I have to echo Riddikulus.  I have absolutely no problem with someone who believes in theistic evolution as a way to reconcile science with religion.  I believe one day, future generations will be reading from Church Fathers who support theistic evolution, and portray past Fathers scientific viewpoints as being "those of their time".  It doesn't bother me that people in the past believed in a literal or allegorical version of Genesis, since that was really the only explanation at the time.  We have come a very long way since then.  My problem with Father Seraphim Rose is that he was a modern writer and had potentially so much information at hand, but rather he portrays evolution incorrectly and then focuses mostly on accounts from a past before modern science.  Some of my personal heroes were devout Christians who strongly believed God was influencing their lives (Cantor would definitely be near the top of my list), but it didn't stop them constantly pursuing mathematical and scientific facts and pushing boundaries.  A religion that does not embrace science is committing suicide.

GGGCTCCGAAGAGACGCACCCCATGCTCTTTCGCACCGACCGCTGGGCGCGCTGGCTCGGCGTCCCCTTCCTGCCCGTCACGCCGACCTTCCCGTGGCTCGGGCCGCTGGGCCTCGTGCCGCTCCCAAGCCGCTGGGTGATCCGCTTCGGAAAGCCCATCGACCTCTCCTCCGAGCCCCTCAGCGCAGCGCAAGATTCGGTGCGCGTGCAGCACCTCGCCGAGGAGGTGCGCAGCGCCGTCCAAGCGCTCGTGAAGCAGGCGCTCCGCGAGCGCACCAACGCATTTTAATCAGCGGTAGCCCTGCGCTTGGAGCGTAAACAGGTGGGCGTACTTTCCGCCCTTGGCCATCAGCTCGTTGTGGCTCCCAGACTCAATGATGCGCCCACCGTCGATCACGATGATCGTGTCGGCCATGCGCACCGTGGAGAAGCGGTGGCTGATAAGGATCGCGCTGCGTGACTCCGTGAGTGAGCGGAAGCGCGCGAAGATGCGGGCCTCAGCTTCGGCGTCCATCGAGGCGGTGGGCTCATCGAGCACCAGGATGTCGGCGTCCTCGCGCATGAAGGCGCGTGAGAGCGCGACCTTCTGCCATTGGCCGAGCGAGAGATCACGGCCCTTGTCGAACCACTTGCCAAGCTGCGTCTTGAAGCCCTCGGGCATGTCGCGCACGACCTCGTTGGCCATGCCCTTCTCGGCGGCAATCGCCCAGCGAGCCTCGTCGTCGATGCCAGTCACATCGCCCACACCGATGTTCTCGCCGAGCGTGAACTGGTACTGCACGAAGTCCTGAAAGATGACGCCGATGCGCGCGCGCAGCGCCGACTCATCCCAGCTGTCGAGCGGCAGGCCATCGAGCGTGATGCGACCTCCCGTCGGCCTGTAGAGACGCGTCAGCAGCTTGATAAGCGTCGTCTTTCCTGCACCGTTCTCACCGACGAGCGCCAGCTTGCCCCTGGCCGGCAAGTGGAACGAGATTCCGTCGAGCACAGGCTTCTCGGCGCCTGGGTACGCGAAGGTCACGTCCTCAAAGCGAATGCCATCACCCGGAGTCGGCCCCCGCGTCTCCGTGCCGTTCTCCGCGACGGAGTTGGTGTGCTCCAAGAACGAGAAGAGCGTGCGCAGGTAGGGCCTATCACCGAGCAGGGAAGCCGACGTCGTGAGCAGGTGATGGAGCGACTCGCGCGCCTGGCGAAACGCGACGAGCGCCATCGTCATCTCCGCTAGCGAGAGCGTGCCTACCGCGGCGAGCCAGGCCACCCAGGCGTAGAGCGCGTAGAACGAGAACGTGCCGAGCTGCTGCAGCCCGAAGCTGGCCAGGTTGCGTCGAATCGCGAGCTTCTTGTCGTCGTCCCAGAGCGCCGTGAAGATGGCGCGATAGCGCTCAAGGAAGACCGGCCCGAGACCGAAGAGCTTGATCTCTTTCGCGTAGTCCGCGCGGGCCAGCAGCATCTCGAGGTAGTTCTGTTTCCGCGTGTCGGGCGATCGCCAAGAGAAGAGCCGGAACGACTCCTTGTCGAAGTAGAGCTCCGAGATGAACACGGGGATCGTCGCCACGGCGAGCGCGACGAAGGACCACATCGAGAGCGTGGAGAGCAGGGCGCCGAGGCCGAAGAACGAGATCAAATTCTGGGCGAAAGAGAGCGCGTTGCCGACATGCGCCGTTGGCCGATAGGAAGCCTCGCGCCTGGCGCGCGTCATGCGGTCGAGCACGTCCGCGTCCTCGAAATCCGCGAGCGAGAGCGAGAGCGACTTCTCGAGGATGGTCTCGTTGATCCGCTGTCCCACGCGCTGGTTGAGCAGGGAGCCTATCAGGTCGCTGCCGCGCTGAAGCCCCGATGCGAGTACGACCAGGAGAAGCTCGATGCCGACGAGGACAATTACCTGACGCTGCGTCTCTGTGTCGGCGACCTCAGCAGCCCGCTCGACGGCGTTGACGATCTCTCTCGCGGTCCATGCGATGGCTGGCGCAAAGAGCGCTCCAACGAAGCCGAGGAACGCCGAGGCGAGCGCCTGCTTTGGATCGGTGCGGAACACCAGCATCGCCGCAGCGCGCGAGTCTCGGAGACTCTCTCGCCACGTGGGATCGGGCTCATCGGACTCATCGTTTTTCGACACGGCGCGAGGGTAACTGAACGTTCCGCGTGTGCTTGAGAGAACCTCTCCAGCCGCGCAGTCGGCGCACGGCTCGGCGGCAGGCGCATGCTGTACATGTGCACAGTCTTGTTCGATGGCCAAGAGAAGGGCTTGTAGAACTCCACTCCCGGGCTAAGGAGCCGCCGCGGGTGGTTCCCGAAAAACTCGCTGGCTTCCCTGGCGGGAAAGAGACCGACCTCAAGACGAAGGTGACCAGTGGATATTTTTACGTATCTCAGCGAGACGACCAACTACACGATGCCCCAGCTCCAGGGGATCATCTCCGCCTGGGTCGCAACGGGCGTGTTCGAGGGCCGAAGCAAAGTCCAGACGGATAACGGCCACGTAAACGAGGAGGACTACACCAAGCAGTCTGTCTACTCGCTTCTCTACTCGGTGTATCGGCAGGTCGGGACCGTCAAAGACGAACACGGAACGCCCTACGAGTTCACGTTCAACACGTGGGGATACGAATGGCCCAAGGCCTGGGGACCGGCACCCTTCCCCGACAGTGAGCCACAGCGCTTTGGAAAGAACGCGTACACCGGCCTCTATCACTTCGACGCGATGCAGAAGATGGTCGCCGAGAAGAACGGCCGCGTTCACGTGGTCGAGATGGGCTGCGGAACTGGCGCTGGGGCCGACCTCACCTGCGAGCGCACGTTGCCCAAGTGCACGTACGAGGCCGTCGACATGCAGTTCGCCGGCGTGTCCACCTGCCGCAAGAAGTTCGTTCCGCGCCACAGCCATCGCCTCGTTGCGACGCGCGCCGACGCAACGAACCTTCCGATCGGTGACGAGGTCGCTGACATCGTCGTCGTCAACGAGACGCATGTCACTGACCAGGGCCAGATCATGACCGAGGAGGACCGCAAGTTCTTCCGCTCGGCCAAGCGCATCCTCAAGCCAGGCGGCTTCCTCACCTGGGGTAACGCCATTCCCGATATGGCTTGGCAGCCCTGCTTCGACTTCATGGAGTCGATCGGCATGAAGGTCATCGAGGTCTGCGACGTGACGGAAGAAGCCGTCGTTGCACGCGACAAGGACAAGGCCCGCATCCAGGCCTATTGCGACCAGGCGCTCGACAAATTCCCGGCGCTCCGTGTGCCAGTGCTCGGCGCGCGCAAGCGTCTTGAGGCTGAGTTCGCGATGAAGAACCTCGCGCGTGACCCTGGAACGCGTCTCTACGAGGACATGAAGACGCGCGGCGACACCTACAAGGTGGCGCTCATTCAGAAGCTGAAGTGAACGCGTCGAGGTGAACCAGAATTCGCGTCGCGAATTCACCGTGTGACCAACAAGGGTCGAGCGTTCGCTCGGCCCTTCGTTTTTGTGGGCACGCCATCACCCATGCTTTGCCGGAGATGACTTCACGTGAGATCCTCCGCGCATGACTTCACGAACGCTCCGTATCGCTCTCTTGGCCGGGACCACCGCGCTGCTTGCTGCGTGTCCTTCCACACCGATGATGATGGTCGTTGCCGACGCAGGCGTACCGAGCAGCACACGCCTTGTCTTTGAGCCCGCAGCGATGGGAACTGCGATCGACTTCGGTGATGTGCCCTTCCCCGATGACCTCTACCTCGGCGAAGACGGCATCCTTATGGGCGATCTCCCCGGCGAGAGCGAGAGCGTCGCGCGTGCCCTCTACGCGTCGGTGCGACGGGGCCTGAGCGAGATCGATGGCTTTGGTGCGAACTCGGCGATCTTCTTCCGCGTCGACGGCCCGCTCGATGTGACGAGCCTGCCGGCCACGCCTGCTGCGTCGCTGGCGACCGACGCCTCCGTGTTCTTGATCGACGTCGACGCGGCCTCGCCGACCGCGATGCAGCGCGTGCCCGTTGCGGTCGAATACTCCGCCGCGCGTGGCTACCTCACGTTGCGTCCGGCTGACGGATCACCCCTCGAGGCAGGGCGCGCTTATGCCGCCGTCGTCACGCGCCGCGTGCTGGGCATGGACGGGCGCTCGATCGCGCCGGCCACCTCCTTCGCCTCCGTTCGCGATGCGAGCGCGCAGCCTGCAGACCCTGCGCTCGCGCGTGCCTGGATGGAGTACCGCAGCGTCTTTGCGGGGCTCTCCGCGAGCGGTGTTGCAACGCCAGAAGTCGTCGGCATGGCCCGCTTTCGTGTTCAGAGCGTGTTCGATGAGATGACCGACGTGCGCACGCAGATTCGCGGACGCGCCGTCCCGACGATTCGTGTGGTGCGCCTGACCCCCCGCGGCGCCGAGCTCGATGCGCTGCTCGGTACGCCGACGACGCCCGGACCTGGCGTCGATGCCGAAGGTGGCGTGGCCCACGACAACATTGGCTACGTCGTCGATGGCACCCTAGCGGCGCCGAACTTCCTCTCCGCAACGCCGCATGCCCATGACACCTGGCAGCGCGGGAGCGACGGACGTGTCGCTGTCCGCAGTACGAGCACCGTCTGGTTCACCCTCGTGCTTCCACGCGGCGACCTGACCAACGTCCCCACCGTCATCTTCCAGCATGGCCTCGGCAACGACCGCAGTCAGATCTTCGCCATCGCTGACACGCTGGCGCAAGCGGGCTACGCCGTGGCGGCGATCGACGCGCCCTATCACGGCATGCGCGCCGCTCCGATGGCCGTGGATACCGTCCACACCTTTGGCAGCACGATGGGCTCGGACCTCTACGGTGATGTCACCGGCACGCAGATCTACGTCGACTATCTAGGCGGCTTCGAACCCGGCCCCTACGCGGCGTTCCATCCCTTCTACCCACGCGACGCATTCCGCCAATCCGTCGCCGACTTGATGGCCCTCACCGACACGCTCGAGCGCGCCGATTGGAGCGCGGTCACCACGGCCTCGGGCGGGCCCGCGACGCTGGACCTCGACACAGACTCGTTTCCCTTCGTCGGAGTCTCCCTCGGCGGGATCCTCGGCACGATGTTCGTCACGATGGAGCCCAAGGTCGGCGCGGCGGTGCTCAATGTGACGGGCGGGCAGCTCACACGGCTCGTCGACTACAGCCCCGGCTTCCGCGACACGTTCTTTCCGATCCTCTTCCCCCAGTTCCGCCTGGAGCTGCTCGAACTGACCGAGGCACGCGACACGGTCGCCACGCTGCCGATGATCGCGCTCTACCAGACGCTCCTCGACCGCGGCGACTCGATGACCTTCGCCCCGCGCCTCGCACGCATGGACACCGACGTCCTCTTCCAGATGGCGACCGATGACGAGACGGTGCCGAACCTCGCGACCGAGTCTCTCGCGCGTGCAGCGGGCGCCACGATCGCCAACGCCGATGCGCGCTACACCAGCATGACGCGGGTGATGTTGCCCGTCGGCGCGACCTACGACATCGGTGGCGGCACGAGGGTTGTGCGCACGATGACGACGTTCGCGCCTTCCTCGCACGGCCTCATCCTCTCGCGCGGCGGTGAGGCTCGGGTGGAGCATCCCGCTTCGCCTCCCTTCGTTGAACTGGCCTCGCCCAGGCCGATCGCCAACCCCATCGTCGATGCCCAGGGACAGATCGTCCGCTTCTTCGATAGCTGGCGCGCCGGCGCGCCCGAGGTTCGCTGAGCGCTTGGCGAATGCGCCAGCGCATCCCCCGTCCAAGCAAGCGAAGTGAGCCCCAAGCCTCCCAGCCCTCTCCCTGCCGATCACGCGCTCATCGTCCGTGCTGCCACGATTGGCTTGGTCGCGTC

Exactly. I can't tell you how many people I have seen put up this pseudoscience wall to others accepting Christianity, all because they placed them in the position of choosing Medieval beliefs about the cosmos over modern science. This is untenable. One's opinion on science is not a condition for accepting or denying Christ, but some have made it so. It's as if, for them, Christianity is trapped in a scientific time warp - only with regard to the Theory of Evolution, of course - and as far as they are concerned anyone who accepts the evidence of modern science is a child of the devil and only those who accept pseudoscience belong to Christ. Fortunately, that is not the case within Orthodoxy but books like Fr Seraphim's only serve a dividing purpose if they are elevated beyond their worth. I would hate to see this subject become an issue of gauging one's spirituality amongst Orthodox faithful.